Routine use of clinical exome-based next-generation sequencing for evaluation of patients with thrombotic microangiopathies

Joseph P. Gaut, Sanjay Jain, John D. Pfeifer, Katinka A. Vigh-Conrad, Meagan Corliss, Mukesh K. Sharma, Jonathan W. Heusel, Catherine E. Cottrell

Research output: Contribution to journalArticlepeer-review

2 Scopus citations

Abstract

Next-generation sequencing is increasingly used for clinical evaluation of patients presenting with thrombotic microangiopathies because it allows for simultaneous interrogation of multiple complement and coagulation pathway genes known to be associated with disease. However, the diagnostic yield is undefined in routine clinical practice. Historic studies relied on case-control cohorts, did not apply current guidelines for variant pathogenicity assessment, and used targeted gene enrichment combined with next-generation sequencing. A clinically enhanced exome, targeting ∼54 Mb, was sequenced for 73 patients. Variant analysis and interpretation were performed on genes with biological relevance in thrombotic microangiopathy (C3,CD46, CFB, CFH, CFI, DGKE, and THBD). CFHR3-CFHR1 deletion status was also assessed using multiplex ligation-dependent probe amplification. Variants were classified using American College of Medical Genetics and Genomics guidelines. We identified 5 unique novel and 14 unique rare variants in 25% (18/73) of patients, including a total of 5 pathogenic, 4 likely pathogenic, and 15 variants of uncertain clinical significance. Nine patients had homozygous deletions in CFHR3-CFHR1. The diagnostic yield, defined as the presence of a pathogenic variant, likely pathogenic variant or homozygous deletion of CFHR3-CFHR1, was 25% for all patients tested. Variants of uncertain clinical significance were identified in 21% (15/73) of patients.These results illustrate the expected diagnositic yield in the setting of thrombotic microangiopathies through the application of standardized variant interpretation, and highlight the utility of such an approach. Sequencing a clinically enhanced exome to enable targeted, disease-specific variant analysis is a viable approach. The moderate rate of variants of uncertain clinical significance highlights the paucity of data surrounding the variants in our cohort and illustrates the need for expanded variant curation resources to aid in thrombotic microangiopathy-related disease variant classification.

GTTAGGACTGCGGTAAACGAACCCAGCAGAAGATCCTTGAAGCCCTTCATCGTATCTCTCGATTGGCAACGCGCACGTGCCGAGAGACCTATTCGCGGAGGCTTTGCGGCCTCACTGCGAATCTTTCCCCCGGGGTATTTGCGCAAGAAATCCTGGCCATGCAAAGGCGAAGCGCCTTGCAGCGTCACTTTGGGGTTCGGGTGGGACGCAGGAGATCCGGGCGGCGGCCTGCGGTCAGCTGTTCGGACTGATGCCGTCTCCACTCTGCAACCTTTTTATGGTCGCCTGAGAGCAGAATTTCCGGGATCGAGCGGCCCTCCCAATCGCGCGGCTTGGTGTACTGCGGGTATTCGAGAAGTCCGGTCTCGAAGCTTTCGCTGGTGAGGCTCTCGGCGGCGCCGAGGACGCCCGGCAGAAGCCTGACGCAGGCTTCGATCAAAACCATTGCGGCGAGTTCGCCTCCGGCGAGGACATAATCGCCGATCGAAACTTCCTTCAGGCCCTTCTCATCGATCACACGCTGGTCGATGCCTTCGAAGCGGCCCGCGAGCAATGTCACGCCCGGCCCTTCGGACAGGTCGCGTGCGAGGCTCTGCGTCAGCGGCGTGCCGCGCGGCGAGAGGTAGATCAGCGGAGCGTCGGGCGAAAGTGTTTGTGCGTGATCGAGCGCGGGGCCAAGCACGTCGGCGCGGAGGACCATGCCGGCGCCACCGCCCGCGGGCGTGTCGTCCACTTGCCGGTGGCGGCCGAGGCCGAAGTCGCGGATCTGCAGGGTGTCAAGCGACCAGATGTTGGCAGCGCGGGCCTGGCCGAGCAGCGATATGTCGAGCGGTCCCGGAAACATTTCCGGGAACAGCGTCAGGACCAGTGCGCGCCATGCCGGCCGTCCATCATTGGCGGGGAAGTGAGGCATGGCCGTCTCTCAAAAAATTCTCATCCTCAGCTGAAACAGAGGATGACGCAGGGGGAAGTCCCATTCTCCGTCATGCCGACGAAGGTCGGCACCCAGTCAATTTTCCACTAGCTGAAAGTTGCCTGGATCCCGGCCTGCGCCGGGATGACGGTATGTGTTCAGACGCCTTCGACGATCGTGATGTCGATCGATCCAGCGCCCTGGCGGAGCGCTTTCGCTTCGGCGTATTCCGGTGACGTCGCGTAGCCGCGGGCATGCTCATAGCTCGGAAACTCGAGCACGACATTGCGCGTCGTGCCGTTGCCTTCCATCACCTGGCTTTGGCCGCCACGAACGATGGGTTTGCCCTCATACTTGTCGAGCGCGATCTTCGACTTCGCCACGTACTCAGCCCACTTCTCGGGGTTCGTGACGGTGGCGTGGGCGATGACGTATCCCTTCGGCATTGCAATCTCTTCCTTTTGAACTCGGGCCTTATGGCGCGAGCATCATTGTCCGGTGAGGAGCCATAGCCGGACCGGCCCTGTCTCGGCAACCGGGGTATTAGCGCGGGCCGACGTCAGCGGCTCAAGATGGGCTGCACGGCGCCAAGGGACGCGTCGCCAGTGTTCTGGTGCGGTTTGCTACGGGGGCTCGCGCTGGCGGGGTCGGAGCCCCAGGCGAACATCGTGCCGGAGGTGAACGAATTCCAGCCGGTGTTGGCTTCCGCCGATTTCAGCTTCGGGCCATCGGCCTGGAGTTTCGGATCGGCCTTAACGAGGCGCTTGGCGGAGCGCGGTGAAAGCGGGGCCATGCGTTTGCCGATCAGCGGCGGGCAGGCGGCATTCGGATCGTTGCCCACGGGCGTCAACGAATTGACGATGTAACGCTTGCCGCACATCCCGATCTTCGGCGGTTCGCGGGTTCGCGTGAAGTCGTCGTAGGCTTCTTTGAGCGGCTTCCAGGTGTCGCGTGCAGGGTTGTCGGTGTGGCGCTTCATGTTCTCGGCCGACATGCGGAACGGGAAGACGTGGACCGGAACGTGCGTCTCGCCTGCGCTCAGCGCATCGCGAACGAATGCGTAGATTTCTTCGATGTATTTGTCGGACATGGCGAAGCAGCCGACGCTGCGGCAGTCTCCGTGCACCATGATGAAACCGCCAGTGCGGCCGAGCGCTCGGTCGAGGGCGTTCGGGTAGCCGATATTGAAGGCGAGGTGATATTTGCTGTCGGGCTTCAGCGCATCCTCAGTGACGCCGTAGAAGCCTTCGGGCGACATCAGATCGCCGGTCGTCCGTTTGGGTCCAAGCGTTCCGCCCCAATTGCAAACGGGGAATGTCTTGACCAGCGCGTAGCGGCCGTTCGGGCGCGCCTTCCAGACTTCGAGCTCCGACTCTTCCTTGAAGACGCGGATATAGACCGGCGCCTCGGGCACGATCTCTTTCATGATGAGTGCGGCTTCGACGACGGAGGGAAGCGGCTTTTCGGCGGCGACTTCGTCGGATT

Original languageEnglish
Pages (from-to)1739-1747
Number of pages9
JournalModern Pathology
Volume30
Issue number12
DOIs
StatePublished - Dec 1 2017

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